Copyright © 2021 Albuquerque Journal
Although her last day of work was Friday, Santa Fe did not see the end of Veronica García.
Now a two-time former superintendent of Santa Fe public schools, García said she would return to the different city to launch the Kite Tail Foundation, a new non-profit organization that will work for homeless children.
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“The reason I chose this name is that a kite tail prevents a kite from turning. He keeps him in balance so he can soar, ”said García, 70.
The main focus, she said, will be to support children by providing them with various items that are not funded by schools – a scholarship application or a pair of basketball shoes, for example.
“There is also help and collaborative work with other organizations around public policy to better support homeless students,” she said, adding that through enrichment programs , homeless children may see a different reality that gives them hope.
It fits very well with how García has spent his entire 48-year career in education, which included two stints as superintendent in Santa Fe, plus an additional seven years in the capital as first secretary in the New Mexico Education. Hailing from Albuquerque, Santa Fe was a second home for García.
“It’s a special community,” she says. “The for-profit and non-profit community wants to work with schools, and we’ve grown it. It really is a great school district. The teachers are engaged and we have great community partners.
Larry Chavez, who served as associate superintendent of sports / activities and tutoring under García and will take over as the new head of schools on July 1, knows he has big shoes to fill.
“She’s such an amazing mentor,” said Chavez, who was hired by García as associate superintendent for athletics and activities in 2017. “One of the things is that she’s so detail-oriented. . She read everything and combed through to make sure every detail was covered.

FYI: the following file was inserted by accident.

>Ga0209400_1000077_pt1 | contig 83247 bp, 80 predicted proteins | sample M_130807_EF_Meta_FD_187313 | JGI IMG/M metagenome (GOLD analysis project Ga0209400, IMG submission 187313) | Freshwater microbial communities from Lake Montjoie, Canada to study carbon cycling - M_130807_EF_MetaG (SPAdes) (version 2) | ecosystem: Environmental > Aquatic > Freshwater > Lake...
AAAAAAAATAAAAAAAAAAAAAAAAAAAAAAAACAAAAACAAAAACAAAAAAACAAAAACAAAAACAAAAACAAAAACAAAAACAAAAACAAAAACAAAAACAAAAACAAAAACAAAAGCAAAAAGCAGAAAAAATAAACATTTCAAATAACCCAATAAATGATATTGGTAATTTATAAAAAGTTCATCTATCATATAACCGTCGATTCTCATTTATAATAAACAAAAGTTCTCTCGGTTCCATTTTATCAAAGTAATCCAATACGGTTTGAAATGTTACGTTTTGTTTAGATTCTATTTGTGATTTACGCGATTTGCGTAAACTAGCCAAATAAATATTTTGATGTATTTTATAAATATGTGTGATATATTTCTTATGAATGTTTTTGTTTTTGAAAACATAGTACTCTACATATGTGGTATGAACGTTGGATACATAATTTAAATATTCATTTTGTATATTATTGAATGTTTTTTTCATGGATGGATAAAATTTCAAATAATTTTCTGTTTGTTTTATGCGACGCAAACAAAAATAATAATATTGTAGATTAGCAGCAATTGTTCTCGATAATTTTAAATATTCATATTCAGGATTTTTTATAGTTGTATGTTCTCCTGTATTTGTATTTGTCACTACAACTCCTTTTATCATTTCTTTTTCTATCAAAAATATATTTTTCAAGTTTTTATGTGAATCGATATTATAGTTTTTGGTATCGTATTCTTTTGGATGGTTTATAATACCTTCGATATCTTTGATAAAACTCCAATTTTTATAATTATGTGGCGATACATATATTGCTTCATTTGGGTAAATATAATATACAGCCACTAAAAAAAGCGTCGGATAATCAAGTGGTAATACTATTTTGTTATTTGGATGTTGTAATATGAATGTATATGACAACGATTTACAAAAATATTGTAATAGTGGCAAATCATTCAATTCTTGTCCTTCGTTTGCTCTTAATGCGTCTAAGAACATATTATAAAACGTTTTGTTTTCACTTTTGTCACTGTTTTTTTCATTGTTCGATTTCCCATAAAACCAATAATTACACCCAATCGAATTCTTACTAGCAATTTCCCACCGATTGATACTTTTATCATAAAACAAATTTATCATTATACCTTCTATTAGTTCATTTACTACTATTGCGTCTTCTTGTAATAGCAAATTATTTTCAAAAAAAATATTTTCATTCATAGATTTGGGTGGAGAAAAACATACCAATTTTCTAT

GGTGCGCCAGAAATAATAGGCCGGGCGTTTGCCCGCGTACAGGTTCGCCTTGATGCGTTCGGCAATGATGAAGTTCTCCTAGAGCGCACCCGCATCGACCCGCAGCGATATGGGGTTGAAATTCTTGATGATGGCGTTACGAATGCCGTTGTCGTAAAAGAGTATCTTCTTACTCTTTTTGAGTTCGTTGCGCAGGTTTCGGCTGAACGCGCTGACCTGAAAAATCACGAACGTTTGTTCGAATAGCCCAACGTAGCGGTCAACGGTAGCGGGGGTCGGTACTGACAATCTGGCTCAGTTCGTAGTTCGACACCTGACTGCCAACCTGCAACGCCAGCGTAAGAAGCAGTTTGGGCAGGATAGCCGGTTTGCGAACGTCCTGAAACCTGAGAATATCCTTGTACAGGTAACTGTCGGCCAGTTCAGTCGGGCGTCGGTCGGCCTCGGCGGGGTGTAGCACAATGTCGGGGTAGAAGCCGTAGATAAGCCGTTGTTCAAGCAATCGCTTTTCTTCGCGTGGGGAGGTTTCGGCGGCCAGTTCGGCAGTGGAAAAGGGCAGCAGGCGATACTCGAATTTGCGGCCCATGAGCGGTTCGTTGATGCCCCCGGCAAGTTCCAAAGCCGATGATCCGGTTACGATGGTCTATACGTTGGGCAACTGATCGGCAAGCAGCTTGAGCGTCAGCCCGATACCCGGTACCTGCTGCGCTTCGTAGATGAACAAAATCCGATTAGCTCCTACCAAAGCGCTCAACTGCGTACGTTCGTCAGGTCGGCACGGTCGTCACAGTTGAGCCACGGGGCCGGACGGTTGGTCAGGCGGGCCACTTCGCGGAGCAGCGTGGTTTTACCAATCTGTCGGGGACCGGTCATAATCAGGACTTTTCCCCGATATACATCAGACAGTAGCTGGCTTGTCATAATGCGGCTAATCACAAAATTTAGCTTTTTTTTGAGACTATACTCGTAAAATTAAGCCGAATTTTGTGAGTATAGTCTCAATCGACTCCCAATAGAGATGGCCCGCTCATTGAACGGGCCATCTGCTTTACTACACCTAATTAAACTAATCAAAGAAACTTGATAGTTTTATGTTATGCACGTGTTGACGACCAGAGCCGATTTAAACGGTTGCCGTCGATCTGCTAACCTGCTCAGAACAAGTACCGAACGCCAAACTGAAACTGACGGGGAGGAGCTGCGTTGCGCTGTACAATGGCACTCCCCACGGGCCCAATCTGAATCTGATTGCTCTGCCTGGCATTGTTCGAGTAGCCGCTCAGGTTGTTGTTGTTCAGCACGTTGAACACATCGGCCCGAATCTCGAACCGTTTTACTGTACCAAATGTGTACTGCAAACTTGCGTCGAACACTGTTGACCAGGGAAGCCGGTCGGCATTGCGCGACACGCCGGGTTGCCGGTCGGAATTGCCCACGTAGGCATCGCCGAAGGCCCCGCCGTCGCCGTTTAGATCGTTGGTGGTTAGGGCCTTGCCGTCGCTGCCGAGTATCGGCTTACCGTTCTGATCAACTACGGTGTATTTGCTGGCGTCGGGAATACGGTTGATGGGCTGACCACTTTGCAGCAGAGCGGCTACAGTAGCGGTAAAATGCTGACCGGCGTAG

Chavez said he doesn’t plan to make any major changes when he officially takes on the job.
“If it’s not broken, you don’t need to fix it,” he said. “Dr. García has laid a great foundation. We have a great team.
Kate Noble, president of the school board, said García not only brought her expertise to the post, she also brought heart.
“The metaphor of the heart is appropriate. She didn’t want to let things languish or be overlooked and also made it clear that schools are a social system. You can’t just be critical, you have to bring heart and creativity.
At García’s last school board meeting on Thursday, the board surprised her with a resolution that declared her Superintendent Dr. Veronica C. García Day, expressing “her deep gratitude and gratitude for leading with the head. and the heart, for his immeasurable impact on the lives of students, families and educators in New Mexico, and for leaving an extraordinary legacy in Santa Fe and throughout New Mexico.
“Dr. García has always really pushed for excellence,” said Noble. “She has done an incredible job aligning and improving our curriculum and our teaching – which is at the heart of education. created a culture of excellence and collaboration and was open to new ideas.… She was an incredible combination of knowledge, experience, heart and creativity.
García cited culture change, fostering collaboration, opening up both vertical and horizontal lines of communication, and aligning curriculum and teaching as some of the things she is most proud of during her visit. second stint as superintendent.
Graduation rates fell from 71% in 2016 to 86.3% in 2020 during his tenure, the second-best graduation rate among all school districts in New Mexico.
García said she was also proud of the staff she brought together.
“We had a good balance of new and experienced people, a multigenerational firm. It was a great running and a solid foundation
n what to build on, ”she said.